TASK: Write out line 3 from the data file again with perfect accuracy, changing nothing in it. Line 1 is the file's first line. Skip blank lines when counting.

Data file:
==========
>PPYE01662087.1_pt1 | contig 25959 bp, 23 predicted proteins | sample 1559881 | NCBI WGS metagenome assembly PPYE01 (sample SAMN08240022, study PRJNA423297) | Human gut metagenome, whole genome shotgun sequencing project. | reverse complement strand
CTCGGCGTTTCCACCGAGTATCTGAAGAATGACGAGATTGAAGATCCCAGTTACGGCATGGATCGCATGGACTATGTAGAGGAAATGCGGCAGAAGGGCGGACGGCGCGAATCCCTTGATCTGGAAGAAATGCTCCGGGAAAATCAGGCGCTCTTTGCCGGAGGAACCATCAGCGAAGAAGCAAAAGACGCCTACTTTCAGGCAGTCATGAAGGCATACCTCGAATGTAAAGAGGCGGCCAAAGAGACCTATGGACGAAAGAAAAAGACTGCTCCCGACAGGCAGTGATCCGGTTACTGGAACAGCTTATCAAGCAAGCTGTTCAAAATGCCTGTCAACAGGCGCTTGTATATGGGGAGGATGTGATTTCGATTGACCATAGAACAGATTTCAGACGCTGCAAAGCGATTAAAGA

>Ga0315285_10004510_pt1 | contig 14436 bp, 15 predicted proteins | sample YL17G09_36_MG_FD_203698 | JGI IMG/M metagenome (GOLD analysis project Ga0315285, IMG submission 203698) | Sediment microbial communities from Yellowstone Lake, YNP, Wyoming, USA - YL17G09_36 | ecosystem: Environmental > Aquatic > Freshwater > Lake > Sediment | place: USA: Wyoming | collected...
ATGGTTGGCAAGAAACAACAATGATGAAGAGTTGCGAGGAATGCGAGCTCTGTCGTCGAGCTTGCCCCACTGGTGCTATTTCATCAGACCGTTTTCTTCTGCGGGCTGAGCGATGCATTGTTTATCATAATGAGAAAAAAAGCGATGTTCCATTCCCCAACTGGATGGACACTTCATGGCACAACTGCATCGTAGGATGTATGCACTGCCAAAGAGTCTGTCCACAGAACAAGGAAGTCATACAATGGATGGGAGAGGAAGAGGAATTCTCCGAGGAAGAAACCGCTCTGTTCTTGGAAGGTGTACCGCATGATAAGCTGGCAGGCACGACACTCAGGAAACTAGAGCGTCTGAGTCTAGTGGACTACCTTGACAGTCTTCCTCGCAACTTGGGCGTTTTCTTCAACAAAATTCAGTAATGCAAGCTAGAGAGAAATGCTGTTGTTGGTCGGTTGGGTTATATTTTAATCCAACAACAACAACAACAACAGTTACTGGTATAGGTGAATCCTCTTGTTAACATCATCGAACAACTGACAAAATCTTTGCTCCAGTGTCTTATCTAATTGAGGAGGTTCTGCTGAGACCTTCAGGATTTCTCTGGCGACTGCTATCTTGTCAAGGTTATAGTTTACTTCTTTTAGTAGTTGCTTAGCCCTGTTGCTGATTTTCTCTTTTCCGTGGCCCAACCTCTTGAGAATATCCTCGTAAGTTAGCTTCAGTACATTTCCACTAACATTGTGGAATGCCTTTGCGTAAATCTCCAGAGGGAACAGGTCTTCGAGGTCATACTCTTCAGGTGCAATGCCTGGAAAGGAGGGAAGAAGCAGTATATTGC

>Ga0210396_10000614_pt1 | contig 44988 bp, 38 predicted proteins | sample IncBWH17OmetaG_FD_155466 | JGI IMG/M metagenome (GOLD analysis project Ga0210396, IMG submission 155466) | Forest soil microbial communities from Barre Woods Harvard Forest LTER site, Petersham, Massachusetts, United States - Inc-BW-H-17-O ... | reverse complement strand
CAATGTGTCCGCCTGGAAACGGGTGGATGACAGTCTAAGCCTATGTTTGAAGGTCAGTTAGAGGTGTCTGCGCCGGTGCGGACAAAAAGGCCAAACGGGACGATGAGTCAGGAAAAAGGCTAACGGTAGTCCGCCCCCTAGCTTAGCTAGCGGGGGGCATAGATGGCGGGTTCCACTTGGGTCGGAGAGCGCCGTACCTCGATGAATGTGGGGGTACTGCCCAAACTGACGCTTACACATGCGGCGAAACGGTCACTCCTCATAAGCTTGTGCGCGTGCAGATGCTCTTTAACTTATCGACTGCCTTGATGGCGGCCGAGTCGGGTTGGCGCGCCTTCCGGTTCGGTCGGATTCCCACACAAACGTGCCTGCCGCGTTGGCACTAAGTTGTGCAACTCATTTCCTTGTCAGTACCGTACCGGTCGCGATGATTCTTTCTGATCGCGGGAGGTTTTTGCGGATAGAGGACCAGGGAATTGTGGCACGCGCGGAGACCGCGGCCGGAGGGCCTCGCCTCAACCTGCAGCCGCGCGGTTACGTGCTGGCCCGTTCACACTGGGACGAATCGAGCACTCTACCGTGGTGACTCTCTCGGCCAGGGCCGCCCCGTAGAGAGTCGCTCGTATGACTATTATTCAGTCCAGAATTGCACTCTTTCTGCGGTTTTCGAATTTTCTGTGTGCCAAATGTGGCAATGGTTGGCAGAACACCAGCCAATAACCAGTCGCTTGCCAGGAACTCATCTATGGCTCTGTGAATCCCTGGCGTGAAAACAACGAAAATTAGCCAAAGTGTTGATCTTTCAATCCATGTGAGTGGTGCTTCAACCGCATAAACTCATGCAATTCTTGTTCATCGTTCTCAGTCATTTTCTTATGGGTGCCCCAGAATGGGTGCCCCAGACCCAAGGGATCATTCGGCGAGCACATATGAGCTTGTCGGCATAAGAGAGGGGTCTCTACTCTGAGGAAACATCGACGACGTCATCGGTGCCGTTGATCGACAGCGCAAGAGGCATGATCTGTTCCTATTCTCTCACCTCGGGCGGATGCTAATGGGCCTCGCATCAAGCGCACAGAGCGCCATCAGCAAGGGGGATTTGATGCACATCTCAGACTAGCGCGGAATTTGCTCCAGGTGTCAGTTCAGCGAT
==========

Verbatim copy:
>Ga0315285_10004510_pt1 | contig 14436 bp, 15 predicted proteins | sample YL17G09_36_MG_FD_203698 | JGI IMG/M metagenome (GOLD analysis project Ga0315285, IMG submission 203698) | Sediment microbial communities from Yellowstone Lake, YNP, Wyoming, USA - YL17G09_36 | ecosystem: Environmental > Aquatic > Freshwater > Lake > Sediment | place: USA: Wyoming | collected...